MAJOR: Russia Announces Start of Manned Moon Mission Program

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MOSCOW – In a major announcement it has been revealed that Russian cosmonauts will soon fly to the moon, which was stated in a public announcement by Vladimir Ustimenko, the official representative of the Roscosmos State Corporation, on Tuesday, March 19th. No specific date was given for the mission’s launch date. 

“Soon,” he answered,  corresponding to questions from journalists at a press conference devoted to the start of the four-month isolation experiment SIRIUS. “Especially on a cosmic scale, I would even say very soon,” he specified to TASS.

On February 9th, Alexander Bloshenko , Advisor to the Director General of Roscosmos State Corporation on Science, stated that the date of the Russian cosmonauts’ flight to the moon has not yet been determined.

Last week it was reported that Russia and the United States will launch a joint experimental project SIRIUS on March 19th, to simulate a flight to the moon and study its surface for the construction of a base.

The crew of SIRIUS will include three men and three women aged from 28 to 30 years old. The experiment will last four months.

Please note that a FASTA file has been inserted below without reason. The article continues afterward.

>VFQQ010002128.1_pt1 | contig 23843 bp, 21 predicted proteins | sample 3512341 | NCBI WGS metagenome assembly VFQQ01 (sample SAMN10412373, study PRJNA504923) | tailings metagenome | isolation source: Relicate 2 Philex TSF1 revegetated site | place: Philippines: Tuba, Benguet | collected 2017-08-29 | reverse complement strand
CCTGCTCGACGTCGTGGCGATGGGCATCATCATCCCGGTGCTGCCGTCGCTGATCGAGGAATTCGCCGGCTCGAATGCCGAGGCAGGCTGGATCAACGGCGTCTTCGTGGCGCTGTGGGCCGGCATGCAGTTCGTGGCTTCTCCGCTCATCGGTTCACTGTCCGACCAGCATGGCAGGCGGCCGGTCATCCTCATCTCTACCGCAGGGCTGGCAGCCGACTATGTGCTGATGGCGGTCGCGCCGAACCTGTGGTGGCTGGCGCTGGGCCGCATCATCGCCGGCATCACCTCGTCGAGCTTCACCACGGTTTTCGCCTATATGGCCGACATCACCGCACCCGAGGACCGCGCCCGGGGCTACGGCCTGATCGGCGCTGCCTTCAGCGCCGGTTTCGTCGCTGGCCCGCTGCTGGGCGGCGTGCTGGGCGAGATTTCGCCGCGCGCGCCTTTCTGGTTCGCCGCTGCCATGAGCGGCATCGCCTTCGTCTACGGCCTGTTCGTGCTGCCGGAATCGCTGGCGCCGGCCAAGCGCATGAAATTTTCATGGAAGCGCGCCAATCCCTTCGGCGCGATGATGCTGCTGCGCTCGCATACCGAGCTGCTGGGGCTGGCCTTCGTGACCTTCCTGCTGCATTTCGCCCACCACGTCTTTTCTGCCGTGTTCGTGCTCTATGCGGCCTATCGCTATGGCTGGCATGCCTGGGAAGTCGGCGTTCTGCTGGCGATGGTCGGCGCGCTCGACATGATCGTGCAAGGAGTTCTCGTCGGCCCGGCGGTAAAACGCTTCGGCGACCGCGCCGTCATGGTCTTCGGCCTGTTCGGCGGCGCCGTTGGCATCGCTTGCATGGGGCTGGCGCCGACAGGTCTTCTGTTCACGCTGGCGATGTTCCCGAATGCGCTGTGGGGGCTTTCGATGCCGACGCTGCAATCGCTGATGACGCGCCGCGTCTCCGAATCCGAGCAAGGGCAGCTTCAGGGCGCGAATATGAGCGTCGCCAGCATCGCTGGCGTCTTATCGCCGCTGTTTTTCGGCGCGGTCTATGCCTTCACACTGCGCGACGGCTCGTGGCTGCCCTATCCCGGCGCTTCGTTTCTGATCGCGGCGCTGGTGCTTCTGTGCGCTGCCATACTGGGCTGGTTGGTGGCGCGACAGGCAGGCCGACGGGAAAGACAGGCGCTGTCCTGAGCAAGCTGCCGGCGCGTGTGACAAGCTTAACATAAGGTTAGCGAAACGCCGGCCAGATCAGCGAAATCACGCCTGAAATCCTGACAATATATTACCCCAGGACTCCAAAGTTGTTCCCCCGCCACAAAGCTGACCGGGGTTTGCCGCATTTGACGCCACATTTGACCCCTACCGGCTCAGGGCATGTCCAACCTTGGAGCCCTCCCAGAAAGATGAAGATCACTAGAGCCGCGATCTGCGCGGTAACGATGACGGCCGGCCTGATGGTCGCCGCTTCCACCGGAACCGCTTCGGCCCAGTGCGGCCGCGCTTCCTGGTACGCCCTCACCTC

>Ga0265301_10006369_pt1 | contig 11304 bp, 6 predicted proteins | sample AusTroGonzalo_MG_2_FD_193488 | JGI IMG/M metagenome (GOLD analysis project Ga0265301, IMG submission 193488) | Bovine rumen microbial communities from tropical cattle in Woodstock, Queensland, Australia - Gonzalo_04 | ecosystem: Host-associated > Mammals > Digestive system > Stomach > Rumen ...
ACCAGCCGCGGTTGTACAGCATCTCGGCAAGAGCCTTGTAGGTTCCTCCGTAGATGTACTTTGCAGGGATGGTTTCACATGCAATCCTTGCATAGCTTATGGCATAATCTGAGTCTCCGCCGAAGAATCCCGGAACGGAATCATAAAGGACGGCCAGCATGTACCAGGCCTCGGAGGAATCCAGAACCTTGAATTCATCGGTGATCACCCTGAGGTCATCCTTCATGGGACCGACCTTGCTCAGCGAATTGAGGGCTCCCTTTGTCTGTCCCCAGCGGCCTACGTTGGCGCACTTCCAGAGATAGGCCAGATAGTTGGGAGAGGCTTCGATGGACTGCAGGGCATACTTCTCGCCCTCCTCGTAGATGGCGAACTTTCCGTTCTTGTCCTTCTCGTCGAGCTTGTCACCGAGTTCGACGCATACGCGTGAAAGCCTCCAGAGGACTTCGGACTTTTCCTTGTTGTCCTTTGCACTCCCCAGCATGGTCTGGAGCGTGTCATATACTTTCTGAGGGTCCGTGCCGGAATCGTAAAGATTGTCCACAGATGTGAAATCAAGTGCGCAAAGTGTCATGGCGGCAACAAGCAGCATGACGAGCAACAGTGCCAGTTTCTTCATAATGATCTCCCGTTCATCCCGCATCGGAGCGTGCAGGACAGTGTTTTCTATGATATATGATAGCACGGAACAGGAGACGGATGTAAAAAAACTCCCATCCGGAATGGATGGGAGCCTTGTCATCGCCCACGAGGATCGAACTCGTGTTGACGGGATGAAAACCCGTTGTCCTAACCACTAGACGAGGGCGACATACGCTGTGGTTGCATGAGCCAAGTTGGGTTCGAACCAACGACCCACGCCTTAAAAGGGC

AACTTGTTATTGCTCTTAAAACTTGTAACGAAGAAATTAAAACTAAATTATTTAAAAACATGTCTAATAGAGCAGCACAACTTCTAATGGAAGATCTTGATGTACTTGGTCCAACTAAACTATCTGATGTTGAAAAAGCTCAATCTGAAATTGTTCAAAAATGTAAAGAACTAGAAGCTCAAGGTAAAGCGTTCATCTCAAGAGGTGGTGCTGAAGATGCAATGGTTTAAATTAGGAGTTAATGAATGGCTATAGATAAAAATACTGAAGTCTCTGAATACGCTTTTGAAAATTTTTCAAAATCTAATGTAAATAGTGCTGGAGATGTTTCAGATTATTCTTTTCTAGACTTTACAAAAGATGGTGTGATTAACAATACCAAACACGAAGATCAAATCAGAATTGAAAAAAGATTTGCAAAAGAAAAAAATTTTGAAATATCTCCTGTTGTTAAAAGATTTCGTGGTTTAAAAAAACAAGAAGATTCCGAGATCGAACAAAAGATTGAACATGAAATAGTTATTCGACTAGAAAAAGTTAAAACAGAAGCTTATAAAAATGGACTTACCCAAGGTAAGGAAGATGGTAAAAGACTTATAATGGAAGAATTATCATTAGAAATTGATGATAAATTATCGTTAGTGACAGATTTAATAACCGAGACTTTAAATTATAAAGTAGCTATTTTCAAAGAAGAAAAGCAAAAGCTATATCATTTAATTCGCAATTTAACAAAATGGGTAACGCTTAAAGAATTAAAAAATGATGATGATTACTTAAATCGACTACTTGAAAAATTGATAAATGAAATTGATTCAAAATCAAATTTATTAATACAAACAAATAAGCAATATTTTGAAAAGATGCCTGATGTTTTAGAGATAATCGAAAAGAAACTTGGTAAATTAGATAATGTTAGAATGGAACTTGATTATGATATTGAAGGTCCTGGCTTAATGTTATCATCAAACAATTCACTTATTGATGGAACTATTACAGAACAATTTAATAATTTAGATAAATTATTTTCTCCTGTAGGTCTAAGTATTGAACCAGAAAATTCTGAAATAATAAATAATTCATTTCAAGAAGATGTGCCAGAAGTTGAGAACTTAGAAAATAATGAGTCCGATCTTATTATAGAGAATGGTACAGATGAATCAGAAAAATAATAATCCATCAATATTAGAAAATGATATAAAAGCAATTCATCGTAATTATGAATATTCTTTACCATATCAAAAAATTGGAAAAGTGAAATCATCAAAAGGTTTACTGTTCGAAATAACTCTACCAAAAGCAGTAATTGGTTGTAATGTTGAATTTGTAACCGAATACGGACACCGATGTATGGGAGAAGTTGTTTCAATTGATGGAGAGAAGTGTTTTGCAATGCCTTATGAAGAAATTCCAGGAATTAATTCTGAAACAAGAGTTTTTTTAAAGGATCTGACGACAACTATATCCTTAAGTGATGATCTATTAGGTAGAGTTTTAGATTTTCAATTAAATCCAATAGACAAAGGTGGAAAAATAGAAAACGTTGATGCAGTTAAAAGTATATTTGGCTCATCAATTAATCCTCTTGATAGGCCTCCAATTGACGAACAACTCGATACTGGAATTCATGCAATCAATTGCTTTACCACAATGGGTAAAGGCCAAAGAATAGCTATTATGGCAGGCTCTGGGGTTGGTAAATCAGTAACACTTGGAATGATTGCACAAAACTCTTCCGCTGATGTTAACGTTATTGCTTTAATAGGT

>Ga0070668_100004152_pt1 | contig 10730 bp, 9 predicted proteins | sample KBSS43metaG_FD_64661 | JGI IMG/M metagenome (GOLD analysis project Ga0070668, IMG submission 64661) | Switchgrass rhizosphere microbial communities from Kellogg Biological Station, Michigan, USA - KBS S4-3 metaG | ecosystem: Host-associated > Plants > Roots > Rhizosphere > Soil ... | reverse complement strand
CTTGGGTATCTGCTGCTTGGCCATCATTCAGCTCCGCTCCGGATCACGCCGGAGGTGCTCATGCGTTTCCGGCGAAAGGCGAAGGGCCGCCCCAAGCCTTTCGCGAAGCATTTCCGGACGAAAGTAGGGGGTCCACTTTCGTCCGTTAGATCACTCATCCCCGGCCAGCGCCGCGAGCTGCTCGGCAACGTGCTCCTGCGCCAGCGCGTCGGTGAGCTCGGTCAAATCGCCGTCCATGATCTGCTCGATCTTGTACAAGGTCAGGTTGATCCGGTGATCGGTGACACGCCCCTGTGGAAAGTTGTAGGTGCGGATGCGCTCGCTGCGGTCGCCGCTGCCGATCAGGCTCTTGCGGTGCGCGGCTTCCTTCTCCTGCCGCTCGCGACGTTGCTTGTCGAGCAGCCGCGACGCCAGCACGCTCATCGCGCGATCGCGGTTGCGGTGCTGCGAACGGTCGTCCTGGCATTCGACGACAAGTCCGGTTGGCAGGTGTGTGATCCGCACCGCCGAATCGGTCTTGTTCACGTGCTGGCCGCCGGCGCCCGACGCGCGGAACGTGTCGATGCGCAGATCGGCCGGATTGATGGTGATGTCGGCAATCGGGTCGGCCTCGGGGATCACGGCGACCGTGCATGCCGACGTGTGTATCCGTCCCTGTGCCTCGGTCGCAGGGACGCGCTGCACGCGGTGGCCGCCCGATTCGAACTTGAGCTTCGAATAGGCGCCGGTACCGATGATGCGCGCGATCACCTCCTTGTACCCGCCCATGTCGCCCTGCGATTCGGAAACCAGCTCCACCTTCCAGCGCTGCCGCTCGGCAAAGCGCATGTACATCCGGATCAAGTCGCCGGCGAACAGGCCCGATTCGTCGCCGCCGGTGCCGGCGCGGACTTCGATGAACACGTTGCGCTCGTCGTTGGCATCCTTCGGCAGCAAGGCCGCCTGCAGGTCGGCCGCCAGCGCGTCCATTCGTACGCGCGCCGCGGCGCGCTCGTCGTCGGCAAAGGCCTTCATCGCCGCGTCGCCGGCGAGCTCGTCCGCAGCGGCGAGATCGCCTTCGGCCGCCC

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The primary problem known to Roscosmos in developing a manned mission to the moon, is the existence of what are called the Van Allen radiation belts. These are several belts of lethal radiation that exist from 1,000 miles to 8,000 miles for the inner belt, and 12,000 to 25,000 miles for the outer belt. Both belts must be traversed in order to reach the moon, which is 252,000 miles away from the earth.

The radiation belts not only cause electronic devices to malfunction, but they are known to be lethal to human beings. According to NASA’s experience with manned moon missions:

“readings from radiation dosimeters carried by Apollo astronauts, their total dosage for the entire trip to the moon and return
was not more than 2 Rads over 6 days.

The total dosage for the trip is only 11.4 Rads in 52.8 minutes. Because 52.8 minutes is equal to 0.88
hours, his is equal to a dosage of 11.4 Rads / 0.88 hours = 13 Rads in one hour, which is well below
the 300 Rads in one hour that is considered to be lethal.

Also, this radiation exposure would be for an astronaut outside the spacecraft during the transit through
the belts. The radiation shielding inside the spacecraft cuts down the 13 Rads/hour exposure so that it is
completely harmless. “

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